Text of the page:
Tuesday, May 11, 2010

The Charlotte Observer today - "To keep busy, many contractors turn to renovations"

We stumbled over this article by Kerry Singe in the Charlotte Obsever today:
>> Two years ago, interior designer Irene Suchoza spent most of her time working on the insides of new, multimillion-dollar buildings.
Today, the associate at Gantt Huberman Architects is helping clients rethink existing structures, figuring out how to give old buildings new life and do so on a tight budget.
As demand for new commercial building projects has dried up, more contractors, designers and architects are finding themselves chasing smaller jobs that they might have once been too busy to do.
In March 2008, about a third of commercial building permits issued that month in Mecklenburg County were for renovations. In March, renovations and upfits accounted for more than 60 percent of permits issued. An upfit is work done to an existing space to fit a tenant's needs.
The total number of commercial building permits granted has plummeted since peaking in 2008. The Queen City was once dotted with construction cranes as firms, particularly banks, expanded. The growing demand, combined with easy capital, fueled a building spree. Then the recession hit, banks cut their spending and developers abandoned projects.
To survive the doldrums, construction companies are wooing firms that are either downsizing or adding employees but staying in their existing space.
Some building owners are taking advantage of relatively low labor and material costs to make their buildings more energy efficient. Other clients simply don't have the money to build as big as once planned but want to make changes.
"Upfits is definitely one of the big names of the game right now," said Dave Simpson, N.C. building director for Carolinas AGC, a contractors' trade group. "People in the construction industry are interested in doing any kind of construction, whether it be new buildings, old buildings, upfits, downfits, you name it. They're extremely hungry right now."
Getting more for their money
Johnson C. Smith University had planned to build a new student union building. Then the recession hit, and the university couldn't afford a $15 million center, said Gerald Hector, the university's vice president for business and finance.
So, the university reached out to its architect, Gantt Huberman Architects, to see what could be done to update the existing center, with its confining offices and stark blue and gold color scheme.
The firm spent 10 months redesigning three floors. Ultimately, the university spent around $1.5 million on changes that included updating the cafeteria flooring and ceiling, modernizing the color scheme and creating a contemporary glass partition that doubles as art.
Recyclable carpet and new lighting fixtures were installed in the upstairs lounge, along with a flat-screen TV and surround sound. The bottom floor, known as the bullpen, was opened up and modernized to create a more friendly gathering place.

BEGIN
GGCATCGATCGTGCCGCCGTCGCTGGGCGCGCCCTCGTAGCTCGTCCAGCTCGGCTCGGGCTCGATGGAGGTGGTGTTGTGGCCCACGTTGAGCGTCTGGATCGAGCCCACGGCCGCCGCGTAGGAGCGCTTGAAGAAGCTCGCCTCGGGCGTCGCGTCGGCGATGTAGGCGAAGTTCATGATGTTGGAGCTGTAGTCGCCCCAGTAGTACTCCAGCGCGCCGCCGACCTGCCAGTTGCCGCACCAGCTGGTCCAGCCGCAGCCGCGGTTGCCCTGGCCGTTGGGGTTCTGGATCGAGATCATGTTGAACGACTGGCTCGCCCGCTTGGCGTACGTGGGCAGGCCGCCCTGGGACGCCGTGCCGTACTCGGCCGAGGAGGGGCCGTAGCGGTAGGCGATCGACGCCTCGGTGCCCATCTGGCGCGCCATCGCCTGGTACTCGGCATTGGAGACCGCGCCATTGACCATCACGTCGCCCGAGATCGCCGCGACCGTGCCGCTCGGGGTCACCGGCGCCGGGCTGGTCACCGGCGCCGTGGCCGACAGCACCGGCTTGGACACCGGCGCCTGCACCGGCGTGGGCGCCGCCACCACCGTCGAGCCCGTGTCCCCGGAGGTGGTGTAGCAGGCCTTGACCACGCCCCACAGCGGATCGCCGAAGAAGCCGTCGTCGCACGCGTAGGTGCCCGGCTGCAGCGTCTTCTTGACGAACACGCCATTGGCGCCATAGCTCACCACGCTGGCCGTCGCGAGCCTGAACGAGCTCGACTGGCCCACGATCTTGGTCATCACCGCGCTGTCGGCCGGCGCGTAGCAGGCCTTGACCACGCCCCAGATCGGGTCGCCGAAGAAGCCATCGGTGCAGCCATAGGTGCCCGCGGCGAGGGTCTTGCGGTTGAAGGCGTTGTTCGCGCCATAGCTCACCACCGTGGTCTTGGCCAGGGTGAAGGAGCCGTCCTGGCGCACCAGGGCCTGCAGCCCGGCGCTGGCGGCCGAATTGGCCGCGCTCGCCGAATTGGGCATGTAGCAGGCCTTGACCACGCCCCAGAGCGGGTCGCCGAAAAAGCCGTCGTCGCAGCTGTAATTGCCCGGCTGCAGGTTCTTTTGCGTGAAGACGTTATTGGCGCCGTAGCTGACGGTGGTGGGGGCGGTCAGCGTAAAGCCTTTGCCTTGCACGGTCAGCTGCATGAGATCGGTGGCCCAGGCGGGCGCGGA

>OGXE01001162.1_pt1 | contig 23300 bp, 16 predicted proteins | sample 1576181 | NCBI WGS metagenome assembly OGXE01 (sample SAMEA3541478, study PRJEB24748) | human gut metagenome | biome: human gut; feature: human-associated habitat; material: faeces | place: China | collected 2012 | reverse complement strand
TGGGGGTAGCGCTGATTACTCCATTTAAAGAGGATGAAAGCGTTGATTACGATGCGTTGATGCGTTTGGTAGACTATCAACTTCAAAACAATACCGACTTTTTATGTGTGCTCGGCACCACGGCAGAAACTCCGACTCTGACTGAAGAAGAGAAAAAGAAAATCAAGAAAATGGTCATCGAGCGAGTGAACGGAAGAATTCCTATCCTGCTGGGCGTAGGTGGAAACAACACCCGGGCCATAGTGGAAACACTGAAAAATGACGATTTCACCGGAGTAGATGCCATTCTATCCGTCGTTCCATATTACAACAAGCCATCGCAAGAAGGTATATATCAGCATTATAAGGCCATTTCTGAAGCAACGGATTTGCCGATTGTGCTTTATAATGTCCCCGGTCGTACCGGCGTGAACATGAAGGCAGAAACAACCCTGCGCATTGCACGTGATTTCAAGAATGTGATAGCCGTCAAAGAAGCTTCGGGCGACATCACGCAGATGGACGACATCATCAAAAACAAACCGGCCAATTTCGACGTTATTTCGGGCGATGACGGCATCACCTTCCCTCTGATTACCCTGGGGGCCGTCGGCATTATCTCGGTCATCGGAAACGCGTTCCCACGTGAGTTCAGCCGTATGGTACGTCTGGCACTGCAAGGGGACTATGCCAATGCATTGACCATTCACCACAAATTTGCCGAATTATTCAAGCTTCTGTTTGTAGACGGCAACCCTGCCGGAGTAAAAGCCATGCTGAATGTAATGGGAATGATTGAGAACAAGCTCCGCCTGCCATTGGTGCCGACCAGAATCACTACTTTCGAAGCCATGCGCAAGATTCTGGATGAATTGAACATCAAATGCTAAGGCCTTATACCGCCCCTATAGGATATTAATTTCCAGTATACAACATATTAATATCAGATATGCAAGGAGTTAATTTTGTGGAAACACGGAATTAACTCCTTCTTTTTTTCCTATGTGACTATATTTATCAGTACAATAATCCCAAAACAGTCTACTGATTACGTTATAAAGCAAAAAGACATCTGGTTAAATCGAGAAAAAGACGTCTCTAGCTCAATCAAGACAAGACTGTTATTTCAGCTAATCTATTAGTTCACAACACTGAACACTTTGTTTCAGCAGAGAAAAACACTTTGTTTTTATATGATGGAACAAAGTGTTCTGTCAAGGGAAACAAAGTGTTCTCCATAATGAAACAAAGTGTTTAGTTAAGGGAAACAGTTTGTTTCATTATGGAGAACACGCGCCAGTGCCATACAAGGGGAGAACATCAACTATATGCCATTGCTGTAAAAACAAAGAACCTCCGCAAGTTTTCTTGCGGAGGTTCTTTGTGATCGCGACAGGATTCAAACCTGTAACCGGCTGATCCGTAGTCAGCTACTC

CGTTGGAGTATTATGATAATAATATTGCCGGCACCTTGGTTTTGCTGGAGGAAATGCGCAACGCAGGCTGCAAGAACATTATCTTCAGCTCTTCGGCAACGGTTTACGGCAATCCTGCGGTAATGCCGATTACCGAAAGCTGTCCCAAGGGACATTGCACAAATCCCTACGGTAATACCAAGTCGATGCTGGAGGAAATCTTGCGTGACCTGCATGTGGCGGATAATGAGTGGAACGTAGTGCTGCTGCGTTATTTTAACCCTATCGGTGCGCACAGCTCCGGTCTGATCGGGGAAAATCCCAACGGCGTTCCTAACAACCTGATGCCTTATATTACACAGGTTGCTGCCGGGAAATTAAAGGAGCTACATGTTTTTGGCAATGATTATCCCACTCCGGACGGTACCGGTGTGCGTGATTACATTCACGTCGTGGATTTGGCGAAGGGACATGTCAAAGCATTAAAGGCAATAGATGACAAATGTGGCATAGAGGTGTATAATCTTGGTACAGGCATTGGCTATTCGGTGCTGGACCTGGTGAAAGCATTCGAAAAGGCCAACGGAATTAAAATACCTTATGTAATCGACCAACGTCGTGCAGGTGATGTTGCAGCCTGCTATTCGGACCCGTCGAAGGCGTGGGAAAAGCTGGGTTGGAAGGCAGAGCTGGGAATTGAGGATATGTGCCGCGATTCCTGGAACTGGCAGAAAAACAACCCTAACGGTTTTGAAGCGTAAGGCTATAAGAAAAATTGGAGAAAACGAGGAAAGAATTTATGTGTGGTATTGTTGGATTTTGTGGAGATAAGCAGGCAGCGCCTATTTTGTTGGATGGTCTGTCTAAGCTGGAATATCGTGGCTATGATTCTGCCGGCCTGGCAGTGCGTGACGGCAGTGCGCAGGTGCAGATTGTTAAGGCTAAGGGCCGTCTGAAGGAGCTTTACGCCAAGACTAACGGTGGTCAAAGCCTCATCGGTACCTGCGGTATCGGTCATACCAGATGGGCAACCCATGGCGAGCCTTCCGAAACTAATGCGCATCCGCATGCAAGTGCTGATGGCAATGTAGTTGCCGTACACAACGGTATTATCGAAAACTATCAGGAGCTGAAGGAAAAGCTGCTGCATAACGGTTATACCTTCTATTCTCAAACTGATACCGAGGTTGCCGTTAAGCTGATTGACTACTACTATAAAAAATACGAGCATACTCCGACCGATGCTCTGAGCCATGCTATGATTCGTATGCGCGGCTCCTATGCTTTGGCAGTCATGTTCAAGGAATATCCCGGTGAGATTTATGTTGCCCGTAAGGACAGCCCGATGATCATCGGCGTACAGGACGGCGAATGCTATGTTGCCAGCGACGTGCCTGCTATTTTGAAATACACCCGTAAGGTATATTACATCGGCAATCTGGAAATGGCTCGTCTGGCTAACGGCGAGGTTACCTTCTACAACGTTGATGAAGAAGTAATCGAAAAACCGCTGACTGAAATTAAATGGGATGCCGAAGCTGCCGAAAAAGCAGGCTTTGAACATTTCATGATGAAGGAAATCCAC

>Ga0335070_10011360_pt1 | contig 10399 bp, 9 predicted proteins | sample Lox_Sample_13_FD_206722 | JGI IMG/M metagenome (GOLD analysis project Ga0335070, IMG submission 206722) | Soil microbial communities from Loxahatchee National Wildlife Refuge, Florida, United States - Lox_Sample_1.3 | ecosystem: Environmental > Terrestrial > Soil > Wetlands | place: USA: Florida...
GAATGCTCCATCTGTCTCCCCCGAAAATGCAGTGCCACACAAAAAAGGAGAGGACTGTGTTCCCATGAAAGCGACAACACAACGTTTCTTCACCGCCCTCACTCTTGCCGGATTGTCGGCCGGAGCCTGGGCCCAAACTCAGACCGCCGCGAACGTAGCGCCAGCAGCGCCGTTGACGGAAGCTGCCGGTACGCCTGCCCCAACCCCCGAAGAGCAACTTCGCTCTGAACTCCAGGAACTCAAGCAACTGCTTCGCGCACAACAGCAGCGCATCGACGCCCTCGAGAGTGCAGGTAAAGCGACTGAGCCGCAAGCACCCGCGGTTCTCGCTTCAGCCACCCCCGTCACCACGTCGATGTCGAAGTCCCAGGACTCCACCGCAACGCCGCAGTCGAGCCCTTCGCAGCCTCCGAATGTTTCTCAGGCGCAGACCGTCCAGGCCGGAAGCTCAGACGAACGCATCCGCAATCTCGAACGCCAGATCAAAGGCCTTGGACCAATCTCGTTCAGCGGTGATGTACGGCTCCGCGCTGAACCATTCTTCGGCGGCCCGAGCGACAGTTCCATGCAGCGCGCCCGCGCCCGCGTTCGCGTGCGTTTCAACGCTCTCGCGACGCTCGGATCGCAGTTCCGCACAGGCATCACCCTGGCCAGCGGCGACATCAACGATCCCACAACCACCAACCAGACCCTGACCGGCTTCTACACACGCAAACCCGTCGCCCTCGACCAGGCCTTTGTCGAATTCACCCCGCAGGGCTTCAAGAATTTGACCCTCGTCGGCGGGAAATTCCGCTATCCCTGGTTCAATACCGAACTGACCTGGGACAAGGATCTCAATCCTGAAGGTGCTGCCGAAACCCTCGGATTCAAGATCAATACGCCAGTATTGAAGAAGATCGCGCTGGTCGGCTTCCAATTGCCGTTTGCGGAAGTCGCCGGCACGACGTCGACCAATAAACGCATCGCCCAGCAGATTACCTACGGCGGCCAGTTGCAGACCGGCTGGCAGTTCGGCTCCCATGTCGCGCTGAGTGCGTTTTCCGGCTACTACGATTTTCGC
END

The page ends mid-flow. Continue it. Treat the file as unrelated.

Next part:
When the renovated space was shown to alumni at homecoming last year, they were "blown away," Hector said. Besides making students happier, Hector said, the space could encourage alumni to donate more money.
"We could not afford to go out and borrow or pay for a new building out of whole cloth, but we had to do something," Hector said. "Sitting back was not an option for us. We were able to get a lot for a lot less money."
The senior designer on the project, Suchoza said she and her colleagues were able to negotiate with manufacturers who shaved as much as 10 percent off prices. She found a manufacturer, for example, willing to offer "rock bottom" prices on environmentally sustainable linoleum, keeping with the university's interest in using "green" building materials.
She said she's looking forward to designing a new student center when the university is ready. But it was nice to see fast results. She estimates it would have taken up to three years to design and build a new student center.
"It's really nice to have immediate gratification," she said.
A different type of work
Because renovations and upfits are typically quicker to complete and cost less than new construction, companies rely on a steady supply of the smaller jobs.
Of the $172 million worth of building permits issued in March, renovations accounted for $55 million.
"It's why architects are struggling these days," said architect Harvey Gantt, a former Charlotte mayor. "You have to do a lot of them."
RT Dooley Construction Co. is doing a large number of renovations in uptown, benefiting from the center city's oversupply of new office space.
Office vacancy rates have risen to recent highs - hitting 8.8 percent last year, up from 2.5 percent the year before - as an expected 3 million square feet of new space comes on the market. Tenants have been able to negotiate cheaper leases and upgrade existing space. Or they're moving to newer buildings.
"It's steady work," CEO David Dooley said of tenant upfits. His firm has been busy preparing the 48-story Duke Energy Center for occupants. "I think over the next five years, you'll see a pretty active market."
Interiors work requires different thinking and customer skills than new construction, said Dooley, whose firm was acquired last year by Balfour Beatty Construction U.S. Renovations are sometimes done at night or weekends. Employees may work in occupied spaces.
"You've got to be very detail-oriented," Dooley said, "and you've got to over communicate because you've got people working around you." <<

Read the whole article in the Charlotte Observer

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